The iPhone XR was well regarded for its long battery life. It also had a lower pixel density than the XS by a lot. The XR had the same underlying platform as the XS, with 1GB less of RAM. But it had superior battery life. This is easily attributable to the 326 ppi LCD display on the XR compared to the 458 ppi OLED display on the XS.


If you are a light user of your phone, and you have good charging habits, the smaller battery is, really, not going to be an issue. Hell, if you just have good charging habits, that's enough. Grab a few wireless chargers and plonk them where you spend any significant amount of time and it's just a matter of plonking your phone on the charger, no cables to fiddle with. And if you want a MagSafe compatible wireless charger to get optimal wireless charging, the RAVPower charger comes with the plug adapter, unlike the Apple one, for the same price as the Apple one.


Speaking of wireless charging, it's been noted that the 12 mini charges with less power wirelessly. I believe all but the 12 mini charge at 15 watts while the 12 mini charges at 12 watts. This is likely because of the battery, not because of limitations of the charging hardware in a smaller device. The smaller battery likely has a lower charge/discharge capacity and this would be a safety measure. With a smaller capacity to charge, though, this should not be a noticeable problem. The only wireless charging problem I ran into was with one of my 15 watt pads having a bad cable, only allowing about 2-3 watts of charging, which isn't really enough to do much. This is what prompted me to upgrade to the newer RAVPower MagSafe compatible chargers.


Camera


One reason I really loved my Pixel 2 was the computational photography that Google had been working on, and the inclusion of hardware to accelerate this. The camera on the Pixel 2 was phenomenal. I'm not a professional photographer by any means, but I loved how dead simple it was to get a good picture.


The iPhone XR had, by comparison, a garbage camera. Apple had been working on their own computational photography, but apparently didn't include any of those features on the XR. Additionally, it had a rolling shutter problem with photographs...not video, but actual photographs...with certain LED lighting. I found that GE BR30 lights caused terrible rolling color banding, with yellowing bands across the photo. I found using the camera to get good photos on the XR was a huge step backwards from the Pixel 2.


The iPhone 12 lineup has a strong update to their cameras, with a fairly heavy emphasis on improved processing, improved computational photography, and improved capabilities such as the ability to record HDR video...in a phone. I don't have those old GE BR30 LED bulbs anymore, so I can't verify if the horrible color banding is still an issue, but everywhere else the photography is far superior to the XR. Even the night photography is impressive, though still not as impressive as the Pixel 2.


I feel like Apple may still be playing a bit of catch-up with Google's computational photography from 2-3 generations ago, but they definitely have stepped up their game. They do have the expected generational upgrades, such as 4K recording, HDR, etc, but still are lacking in other areas.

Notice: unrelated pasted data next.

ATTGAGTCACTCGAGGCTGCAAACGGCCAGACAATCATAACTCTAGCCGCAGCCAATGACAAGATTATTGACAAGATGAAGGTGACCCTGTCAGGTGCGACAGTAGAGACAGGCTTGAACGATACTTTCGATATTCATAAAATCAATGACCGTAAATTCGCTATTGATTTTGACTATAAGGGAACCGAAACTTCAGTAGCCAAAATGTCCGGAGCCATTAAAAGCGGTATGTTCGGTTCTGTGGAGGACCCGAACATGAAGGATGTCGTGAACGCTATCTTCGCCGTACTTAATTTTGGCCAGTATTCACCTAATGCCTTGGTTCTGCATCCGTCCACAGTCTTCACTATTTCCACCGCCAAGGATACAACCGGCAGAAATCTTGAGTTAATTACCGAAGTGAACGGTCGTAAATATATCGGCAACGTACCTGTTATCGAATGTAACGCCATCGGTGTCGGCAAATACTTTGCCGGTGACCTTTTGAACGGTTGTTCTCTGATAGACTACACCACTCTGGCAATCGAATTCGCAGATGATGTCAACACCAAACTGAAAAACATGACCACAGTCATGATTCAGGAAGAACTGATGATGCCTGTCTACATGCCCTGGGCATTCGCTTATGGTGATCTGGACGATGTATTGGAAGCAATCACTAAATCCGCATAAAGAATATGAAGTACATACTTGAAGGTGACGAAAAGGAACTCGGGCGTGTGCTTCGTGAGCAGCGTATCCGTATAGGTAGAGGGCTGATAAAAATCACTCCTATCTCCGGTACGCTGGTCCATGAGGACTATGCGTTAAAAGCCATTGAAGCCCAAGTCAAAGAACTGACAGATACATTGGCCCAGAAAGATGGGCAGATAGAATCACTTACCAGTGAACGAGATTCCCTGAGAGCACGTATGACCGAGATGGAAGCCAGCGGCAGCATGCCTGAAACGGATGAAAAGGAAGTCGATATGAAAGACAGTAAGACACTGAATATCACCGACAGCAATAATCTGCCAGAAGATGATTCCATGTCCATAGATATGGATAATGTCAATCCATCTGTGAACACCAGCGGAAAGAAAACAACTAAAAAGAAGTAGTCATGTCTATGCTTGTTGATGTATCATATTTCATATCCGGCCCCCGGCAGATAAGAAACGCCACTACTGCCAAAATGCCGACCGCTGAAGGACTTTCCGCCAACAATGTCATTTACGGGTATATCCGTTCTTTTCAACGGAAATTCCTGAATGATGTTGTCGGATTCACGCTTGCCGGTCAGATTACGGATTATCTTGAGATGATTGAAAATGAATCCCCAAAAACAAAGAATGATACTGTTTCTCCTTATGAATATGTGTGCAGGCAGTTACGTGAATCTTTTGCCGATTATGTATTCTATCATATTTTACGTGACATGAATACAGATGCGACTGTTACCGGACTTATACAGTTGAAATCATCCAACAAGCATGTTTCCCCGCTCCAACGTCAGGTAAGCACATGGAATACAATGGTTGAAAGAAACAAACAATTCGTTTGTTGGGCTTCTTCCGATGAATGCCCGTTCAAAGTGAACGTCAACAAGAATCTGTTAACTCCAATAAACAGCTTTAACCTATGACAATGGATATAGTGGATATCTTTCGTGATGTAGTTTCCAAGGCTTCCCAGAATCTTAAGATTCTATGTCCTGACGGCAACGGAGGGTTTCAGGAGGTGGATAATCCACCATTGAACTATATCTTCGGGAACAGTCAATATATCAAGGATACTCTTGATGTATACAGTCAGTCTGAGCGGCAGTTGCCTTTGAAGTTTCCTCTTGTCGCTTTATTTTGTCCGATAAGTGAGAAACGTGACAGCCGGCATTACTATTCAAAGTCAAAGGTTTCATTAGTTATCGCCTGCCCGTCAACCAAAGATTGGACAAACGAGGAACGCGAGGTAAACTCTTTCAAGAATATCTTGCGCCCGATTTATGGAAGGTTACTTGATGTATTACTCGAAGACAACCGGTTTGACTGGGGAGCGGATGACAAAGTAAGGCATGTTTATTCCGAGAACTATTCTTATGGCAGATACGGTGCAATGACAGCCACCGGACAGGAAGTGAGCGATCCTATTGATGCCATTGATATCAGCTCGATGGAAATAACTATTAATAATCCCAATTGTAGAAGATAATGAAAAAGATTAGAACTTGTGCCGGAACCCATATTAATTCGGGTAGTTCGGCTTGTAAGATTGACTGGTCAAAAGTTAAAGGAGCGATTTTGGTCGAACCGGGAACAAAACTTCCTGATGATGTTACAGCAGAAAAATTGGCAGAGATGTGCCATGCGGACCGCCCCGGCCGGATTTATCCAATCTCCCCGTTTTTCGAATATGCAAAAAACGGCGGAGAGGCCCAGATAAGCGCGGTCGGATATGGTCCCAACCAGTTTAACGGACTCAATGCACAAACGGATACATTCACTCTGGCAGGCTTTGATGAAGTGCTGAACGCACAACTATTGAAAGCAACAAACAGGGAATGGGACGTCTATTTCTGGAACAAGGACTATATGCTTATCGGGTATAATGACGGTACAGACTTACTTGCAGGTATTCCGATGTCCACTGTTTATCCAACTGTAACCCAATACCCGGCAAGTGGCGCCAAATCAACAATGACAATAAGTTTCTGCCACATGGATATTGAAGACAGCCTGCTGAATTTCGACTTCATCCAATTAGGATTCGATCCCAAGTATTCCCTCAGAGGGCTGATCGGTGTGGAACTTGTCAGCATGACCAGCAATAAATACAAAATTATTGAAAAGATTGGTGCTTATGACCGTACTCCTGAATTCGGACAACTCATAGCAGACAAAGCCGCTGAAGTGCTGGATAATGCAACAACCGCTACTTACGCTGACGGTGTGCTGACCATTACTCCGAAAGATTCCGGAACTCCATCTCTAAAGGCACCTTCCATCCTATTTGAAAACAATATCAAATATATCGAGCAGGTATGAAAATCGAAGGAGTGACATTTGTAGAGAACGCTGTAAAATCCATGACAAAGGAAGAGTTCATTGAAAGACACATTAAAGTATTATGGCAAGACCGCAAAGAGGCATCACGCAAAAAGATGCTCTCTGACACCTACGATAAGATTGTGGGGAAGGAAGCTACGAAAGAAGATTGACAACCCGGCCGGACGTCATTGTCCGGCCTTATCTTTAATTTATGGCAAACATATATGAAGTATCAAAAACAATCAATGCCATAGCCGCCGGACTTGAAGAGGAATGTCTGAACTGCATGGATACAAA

Network Performance


The entire iPhone 12 series got 5G low/mid/mmW. That is to say, it got all the 5G capabilities. Knowing what I know of 5G, I only really care about the low and mid bands. However, I have to admit that I disable 5G.


But I have tested it.


My home doesn't get very good mobile coverage by any carrier. I suspect if I were to leave 5G on, it'd probably drain the battery faster as it spent a lot of time searching, connecting, disconnecting, and searching again. LTE/4G used to be like this.


But when I found a solid 5G connection, I tested the speed. And boy is it fast.


So the iPhone does have good mobile connectivity, and it's capable of using it.


I haven't found a usable mmW tower, yet, so I have yet to test it.


Wi-Fi performance is about as good as can be expected. I don't have a Wi-Fi 6 network, so I can't verify those capabilities, but it works well enough for me.


MagSafe


MagSafe wasn't a feature I was expecting to see. And when I saw it, I saw the potential, but I didn't expect to use it. And now it's a prominent feature in my use of the 12 mini.


It started with the wallet. I did order the wallet with the 12 mini, though it was delivered a bit later. Based on what I'd seen from reviewers, I was expecting the hold to be weak.


Let me just tell you it's not weak.


When the wallet is directly against the back of the phone, it sticks on well. I am able to shake it off, but with rigorous shaking. It can slide off pretty easily when pocketing, but the way I grip it when putting it in my pocket, it's not likely to fall off without me noticing.


If you plan to use a case and the wallet, make sure to get a MagSafe case. The magnetism is weakened through other cases.


And really, if you plan to use MagSafe, I highly recommend doing it with a MagSafe case. I got the silicone case later and found I am not able to shake the wallet off without losing grip of the phone altogether. The reason for this is the back of the phone is glass, so there's not much for the wallet to grip on, and can more easily slide away from the magnets. The case, however, is grippy, and the magnetism is enhanced with added magnets.


The wallet only holds 3 cards. 2 of my cards are required for me to carry by law, so that leaves room for a single credit card. I carry my most used card as my third card. The thing is, if you're a user of Apple Pay, this may not be as big an issue as it sounds. I'm still adjusting to how Apple Pay works and building that habit.

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©2020 by Beau Steward.